All posts by Clay Jones

Clay Jones, M.D. is a pediatrician practicing at Newton-Wellesley Hospital in Newton, MA, and a regular contributor to the Science-Based Medicine blog. He primarily cares for healthy newborns and hospitalized children, and devotes his full time to educating pediatric residents and medical students. Dr. Jones first became aware of and interested in the incursion of pseudoscience into his chosen profession while completing his pediatric residency at Vanderbilt Children’s Hospital a decade ago. He has since focused his efforts on teaching the application of critical thinking and scientific skepticism to the practice of pediatric medicine. Dr. Jones has no conflicts of interest to disclose and no ties to the pharmaceutical industry. He can be found on Twitter as @skepticpedi and is the co-host of The Prism Podcast with fellow SBM contributor Grant Ritchey.

Is There a Role for the Art of Medicine in Science-Based Practice?

The practice of medicine is an art, not a trade; a calling, not a business; a calling in which your heart will be exercised equally with your head. The practice of medicine is an art, based on science. -Sir William Osler, AEQUANIMITAS The truth is that many of us have some kind of “extraordinary gift.” For a few of us, that gift...

/ June 20, 2014

Separating Fact from Fiction in Pediatric Medicine: Infant Gastroesophageal Reflux

By now, regular SBM readers should be aware of the Choosing Wisely initiative. Just in case, Choosing Wisely is a campaign developed by the ABIM Foundation to bring together experts from a variety of medical specialties in order to identify common practices that should be questioned by patients and providers, if not outright discontinued. Their ultimate goal was not to establish treatment...

/ May 23, 2014

Separating Fact from Fiction in the Not-So-Normal Newborn Nursery: Newborn Jaundice

By far the most common medical problem in newborn infants is jaundice, typically appreciated as a yellowish discoloration of the skin caused by increased blood levels of a pigment called bilirubin. In my role as a newborn hospitalist, I manage jaundice every day. If I am not treating jaundice, in every single baby I see I am at least determining the risk...

/ May 9, 2014

The 2014 Ohio Mumps Outbreak

As I write this post, a large outbreak of mumps is ongoing in Columbus, Ohio. The city, which on average sees a single case each year, has seen over 250 since February. To put things in further perspective, only about 440 cases are normally diagnosed in the entire United States annually. The outbreak began on the campus of Ohio State University, where...

/ April 25, 2014

An Update on Water Immersion During Labor and Delivery

Science Based Medicine last covered the increasingly common practice of laboring while immersed in water, in many cases followed by delivering the baby while still submerged, a little over four years ago. In that post, Dr. Amy Tuteur focused primarily on the contamination of the water with a variety of potentially pathogenic bacteria and the associated risk of infection. She also touched...

/ March 28, 2014

Nightmares, Night Terrors and Potential Implications for Pediatric Mental Health…..

Earlier this month, the typical media outlets were abuzz (“Childhood nightmares may point to looming health issues“) with the results of a newly published study linking early childhood nightmares and night terrors with future psychotic experiences. Expressing little in the way of skepticism, most reports simply regurgitated the University of Warwick press release. The research, published in the quite legitimate journal Sleep,...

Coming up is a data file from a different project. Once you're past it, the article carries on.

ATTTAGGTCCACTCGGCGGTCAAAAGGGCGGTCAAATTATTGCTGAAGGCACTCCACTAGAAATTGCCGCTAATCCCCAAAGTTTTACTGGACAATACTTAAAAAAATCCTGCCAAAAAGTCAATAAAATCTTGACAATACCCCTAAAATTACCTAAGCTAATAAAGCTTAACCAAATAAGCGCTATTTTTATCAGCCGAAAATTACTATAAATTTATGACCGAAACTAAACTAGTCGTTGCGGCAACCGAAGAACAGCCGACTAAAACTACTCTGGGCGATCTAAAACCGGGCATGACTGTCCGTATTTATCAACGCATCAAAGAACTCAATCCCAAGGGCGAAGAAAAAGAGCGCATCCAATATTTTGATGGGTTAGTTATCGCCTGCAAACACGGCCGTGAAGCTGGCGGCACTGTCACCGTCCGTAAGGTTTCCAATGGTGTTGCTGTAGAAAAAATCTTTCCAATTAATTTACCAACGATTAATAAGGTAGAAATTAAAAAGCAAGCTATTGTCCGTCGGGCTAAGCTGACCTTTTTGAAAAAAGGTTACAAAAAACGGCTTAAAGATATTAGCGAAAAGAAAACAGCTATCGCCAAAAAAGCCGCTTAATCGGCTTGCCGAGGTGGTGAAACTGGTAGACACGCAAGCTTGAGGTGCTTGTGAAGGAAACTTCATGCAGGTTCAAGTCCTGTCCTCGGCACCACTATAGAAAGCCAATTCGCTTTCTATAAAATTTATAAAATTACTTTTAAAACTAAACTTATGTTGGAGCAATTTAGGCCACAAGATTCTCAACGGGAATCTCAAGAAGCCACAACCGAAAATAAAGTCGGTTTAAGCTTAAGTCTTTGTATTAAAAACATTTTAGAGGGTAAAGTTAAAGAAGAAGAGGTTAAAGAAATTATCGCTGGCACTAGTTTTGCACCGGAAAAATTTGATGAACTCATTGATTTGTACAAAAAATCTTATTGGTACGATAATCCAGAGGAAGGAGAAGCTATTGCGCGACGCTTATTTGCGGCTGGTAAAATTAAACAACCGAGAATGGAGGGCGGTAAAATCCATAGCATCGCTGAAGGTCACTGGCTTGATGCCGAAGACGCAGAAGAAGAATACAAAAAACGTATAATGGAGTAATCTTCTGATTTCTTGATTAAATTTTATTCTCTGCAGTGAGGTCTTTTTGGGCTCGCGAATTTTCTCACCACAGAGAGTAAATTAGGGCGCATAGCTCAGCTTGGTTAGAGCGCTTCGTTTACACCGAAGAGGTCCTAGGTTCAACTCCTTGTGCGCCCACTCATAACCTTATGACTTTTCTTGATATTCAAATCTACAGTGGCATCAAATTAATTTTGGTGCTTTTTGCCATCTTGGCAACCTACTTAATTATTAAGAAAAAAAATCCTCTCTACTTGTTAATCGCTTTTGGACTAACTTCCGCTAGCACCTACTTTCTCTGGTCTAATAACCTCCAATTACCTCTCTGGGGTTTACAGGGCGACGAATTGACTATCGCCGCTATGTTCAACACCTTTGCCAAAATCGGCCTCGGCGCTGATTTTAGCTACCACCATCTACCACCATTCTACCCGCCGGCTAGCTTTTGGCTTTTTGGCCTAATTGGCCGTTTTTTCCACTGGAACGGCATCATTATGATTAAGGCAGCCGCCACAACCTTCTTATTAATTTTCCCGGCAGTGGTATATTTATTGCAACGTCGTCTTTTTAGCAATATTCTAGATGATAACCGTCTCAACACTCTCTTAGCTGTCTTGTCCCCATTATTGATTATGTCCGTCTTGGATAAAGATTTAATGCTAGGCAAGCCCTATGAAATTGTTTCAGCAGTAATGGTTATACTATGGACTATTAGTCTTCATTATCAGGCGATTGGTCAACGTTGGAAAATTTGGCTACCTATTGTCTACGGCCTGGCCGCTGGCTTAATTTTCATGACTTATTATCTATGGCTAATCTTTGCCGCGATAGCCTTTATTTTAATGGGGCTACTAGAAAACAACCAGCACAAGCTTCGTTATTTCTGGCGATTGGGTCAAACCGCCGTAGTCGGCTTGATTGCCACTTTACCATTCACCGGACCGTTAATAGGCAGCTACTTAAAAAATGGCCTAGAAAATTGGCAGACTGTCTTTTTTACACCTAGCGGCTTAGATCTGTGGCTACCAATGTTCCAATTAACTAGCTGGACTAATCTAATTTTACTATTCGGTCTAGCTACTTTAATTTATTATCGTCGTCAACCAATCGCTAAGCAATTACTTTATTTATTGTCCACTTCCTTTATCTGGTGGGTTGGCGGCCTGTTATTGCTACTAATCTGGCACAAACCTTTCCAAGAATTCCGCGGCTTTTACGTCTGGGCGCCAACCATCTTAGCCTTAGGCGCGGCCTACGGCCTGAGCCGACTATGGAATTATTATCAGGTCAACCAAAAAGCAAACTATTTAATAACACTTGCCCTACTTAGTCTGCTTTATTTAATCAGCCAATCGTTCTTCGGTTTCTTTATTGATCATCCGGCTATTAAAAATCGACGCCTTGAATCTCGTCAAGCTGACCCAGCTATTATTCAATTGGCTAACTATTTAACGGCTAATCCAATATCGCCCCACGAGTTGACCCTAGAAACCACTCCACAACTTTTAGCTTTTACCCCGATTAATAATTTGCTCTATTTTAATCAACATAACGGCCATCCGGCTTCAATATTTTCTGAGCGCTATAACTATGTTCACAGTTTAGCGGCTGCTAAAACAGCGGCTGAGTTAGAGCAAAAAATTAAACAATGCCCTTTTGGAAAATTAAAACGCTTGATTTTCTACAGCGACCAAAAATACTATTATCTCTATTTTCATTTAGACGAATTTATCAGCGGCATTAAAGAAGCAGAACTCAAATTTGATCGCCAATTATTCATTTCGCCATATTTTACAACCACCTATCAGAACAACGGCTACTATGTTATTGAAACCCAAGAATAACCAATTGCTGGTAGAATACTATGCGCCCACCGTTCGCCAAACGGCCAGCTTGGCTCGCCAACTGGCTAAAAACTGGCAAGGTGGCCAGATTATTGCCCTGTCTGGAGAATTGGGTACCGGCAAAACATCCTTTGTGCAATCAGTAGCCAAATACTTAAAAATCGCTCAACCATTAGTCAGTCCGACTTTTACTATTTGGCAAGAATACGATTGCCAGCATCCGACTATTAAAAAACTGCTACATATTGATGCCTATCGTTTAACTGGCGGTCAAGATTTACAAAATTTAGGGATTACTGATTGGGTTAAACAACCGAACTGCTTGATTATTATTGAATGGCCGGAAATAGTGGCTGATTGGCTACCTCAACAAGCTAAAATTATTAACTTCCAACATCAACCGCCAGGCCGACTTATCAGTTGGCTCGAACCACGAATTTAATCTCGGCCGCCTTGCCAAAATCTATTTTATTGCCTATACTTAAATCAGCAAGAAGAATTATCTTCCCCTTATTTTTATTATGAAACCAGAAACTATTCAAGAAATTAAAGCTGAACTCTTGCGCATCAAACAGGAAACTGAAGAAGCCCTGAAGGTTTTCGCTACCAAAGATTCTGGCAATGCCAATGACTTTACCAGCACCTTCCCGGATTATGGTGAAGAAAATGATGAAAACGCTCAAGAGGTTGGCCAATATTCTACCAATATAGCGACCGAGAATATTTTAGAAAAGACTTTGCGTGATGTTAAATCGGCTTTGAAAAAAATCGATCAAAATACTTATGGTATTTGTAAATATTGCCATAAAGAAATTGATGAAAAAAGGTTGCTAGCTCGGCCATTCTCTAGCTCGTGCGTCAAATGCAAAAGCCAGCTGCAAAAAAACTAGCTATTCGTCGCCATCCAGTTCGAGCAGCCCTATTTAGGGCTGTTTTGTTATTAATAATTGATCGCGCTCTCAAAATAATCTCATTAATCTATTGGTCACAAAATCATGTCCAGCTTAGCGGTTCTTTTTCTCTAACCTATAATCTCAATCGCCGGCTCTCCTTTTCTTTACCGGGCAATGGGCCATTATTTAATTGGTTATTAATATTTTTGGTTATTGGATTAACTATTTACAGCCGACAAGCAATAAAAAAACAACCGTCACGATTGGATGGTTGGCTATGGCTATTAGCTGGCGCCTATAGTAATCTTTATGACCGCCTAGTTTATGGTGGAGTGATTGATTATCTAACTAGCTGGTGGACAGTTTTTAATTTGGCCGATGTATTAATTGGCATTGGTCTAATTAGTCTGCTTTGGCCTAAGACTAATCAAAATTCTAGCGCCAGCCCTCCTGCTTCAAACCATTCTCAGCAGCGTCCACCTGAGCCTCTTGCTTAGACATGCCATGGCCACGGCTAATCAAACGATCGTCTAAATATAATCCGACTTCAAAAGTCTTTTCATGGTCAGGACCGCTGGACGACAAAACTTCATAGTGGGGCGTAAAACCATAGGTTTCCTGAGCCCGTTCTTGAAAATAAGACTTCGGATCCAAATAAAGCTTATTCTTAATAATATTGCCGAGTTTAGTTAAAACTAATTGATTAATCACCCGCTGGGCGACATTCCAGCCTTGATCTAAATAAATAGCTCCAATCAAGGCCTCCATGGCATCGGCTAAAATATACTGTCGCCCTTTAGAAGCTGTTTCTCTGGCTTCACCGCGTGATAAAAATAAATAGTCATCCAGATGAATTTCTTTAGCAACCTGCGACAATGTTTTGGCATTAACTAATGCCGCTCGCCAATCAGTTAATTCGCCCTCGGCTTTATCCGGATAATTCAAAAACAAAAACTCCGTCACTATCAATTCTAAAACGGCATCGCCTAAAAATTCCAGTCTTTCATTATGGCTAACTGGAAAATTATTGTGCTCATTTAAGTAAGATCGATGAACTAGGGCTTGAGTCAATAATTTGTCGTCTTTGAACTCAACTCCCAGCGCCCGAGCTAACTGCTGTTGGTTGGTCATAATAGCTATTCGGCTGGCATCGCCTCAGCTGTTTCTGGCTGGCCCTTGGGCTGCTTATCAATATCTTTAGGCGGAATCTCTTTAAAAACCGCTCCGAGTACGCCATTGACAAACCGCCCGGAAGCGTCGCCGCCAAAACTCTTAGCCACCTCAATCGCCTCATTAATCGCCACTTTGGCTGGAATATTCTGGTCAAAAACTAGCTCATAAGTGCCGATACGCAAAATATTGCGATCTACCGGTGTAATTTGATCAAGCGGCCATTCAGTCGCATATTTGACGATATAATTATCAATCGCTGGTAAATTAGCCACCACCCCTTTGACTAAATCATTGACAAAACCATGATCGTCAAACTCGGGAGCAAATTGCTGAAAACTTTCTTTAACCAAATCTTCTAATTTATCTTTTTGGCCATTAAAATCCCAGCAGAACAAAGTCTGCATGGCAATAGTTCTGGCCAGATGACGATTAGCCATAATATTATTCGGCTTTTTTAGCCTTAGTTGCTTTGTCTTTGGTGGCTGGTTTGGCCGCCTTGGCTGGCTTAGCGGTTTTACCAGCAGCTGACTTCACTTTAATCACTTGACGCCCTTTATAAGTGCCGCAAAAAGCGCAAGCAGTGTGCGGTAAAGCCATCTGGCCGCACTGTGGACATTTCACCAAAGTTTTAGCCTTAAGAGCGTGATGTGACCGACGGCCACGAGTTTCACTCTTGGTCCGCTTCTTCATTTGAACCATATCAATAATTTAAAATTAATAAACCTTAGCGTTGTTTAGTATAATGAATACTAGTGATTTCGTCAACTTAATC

/ March 14, 2014

The Pollyanna Phenomenon and Non-Inferiority: How Our Experience (and Research) Can Lead to Poor Treatment Choices

Pollyanna, a popular children’s book written in 1913 by Eleanor H. Porter, introduced the world to one of the most optimistic fictional characters ever created. She always saw the good in people and her approach to life frequently involved playing “The Glad Game”, where she attempted to find something to appreciate in every situation no matter how unfortunate. She was glad about...

/ February 14, 2014

Preventing Tooth Decay in Kids: Fluoride and the Role of Non-Dentist Health Care Providers

The following post is a collaborative effort between myself and science-based dentist Grant Ritchey DDS. Dr. Ritchey is a co-host of the always excellent The Prism Podcast, most recently interviewing Dr. Robert Weyant and discussing how to teach critical thinking to dental and medical students. He can also be found on Twitter at @SkepticalDDS. Dr. Ritchey has written for SBM before on...

/ January 17, 2014

Corporal Punishment in the Home: Parenting Tool or Parenting Fail…

One of the most commonly practiced strategies used by parents to alter long term behavior of their children is corporal punishment, commonly referred to as spanking. But use of the term spanking is problematic in that how caregivers interpret it varies widely, and there is frequent overlap with what pediatricians consider to be abuse. Despite a great deal of evidence showing that...

/ January 3, 2014

Separating Fact From Fiction in the Not-So-Normal Newborn Nursery: Vitamin K Shots…..

In August, news emerged from Vanderbilt University that four cases of a rare bleeding condition seen in young infants had been diagnosed since February. Three of these infants suffered intracranial hemorrhages, requiring surgical intervention to evacuate the blood and save their lives, although there will almost certainly be neurological and developmental repercussions down the road. The fourth child presented with gastrointestinal bleeding...

/ December 6, 2013